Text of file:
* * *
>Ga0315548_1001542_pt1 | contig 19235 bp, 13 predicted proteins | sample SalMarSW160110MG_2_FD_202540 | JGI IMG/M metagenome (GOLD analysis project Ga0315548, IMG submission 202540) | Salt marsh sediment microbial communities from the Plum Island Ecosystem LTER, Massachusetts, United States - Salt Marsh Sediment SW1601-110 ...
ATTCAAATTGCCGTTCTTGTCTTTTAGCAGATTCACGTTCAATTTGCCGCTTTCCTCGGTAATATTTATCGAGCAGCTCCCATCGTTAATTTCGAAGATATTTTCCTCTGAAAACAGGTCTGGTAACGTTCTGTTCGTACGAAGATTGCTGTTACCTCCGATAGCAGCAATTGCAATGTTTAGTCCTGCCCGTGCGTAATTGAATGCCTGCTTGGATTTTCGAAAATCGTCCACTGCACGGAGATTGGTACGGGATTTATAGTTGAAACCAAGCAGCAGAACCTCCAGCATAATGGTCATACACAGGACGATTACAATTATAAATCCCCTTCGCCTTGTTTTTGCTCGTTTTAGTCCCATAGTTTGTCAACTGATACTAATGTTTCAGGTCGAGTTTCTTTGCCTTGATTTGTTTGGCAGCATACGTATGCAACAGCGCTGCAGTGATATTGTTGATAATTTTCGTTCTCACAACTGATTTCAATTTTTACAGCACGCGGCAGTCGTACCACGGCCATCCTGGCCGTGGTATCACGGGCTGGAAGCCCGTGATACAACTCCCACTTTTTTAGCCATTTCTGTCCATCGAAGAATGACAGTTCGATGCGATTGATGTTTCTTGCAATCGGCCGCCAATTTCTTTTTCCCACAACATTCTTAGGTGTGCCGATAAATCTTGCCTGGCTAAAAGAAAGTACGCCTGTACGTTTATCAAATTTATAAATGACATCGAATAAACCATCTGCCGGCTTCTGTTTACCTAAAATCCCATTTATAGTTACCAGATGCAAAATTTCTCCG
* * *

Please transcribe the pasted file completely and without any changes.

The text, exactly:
>Ga0315548_1001542_pt1 | contig 19235 bp, 13 predicted proteins | sample SalMarSW160110MG_2_FD_202540 | JGI IMG/M metagenome (GOLD analysis project Ga0315548, IMG submission 202540) | Salt marsh sediment microbial communities from the Plum Island Ecosystem LTER, Massachusetts, United States - Salt Marsh Sediment SW1601-110 ...
ATTCAAATTGCCGTTCTTGTCTTTTAGCAGATTCACGTTCAATTTGCCGCTTTCCTCGGTAATATTTATCGAGCAGCTCCCATCGTTAATTTCGAAGATATTTTCCTCTGAAAACAGGTCTGGTAACGTTCTGTTCGTACGAAGATTGCTGTTACCTCCGATAGCAGCAATTGCAATGTTTAGTCCTGCCCGTGCGTAATTGAATGCCTGCTTGGATTTTCGAAAATCGTCCACTGCACGGAGATTGGTACGGGATTTATAGTTGAAACCAAGCAGCAGAACCTCCAGCATAATGGTCATACACAGGACGATTACAATTATAAATCCCCTTCGCCTTGTTTTTGCTCGTTTTAGTCCCATAGTTTGTCAACTGATACTAATGTTTCAGGTCGAGTTTCTTTGCCTTGATTTGTTTGGCAGCATACGTATGCAACAGCGCTGCAGTGATATTGTTGATAATTTTCGTTCTCACAACTGATTTCAATTTTTACAGCACGCGGCAGTCGTACCACGGCCATCCTGGCCGTGGTATCACGGGCTGGAAGCCCGTGATACAACTCCCACTTTTTTAGCCATTTCTGTCCATCGAAGAATGACAGTTCGATGCGATTGATGTTTCTTGCAATCGGCCGCCAATTTCTTTTTCCCACAACATTCTTAGGTGTGCCGATAAATCTTGCCTGGCTAAAAGAAAGTACGCCTGTACGTTTATCAAATTTATAAATGACATCGAATAAACCATCTGCCGGCTTCTGTTTACCTAAAATCCCATTTATAGTTACCAGATGCAAAATTTCTCCG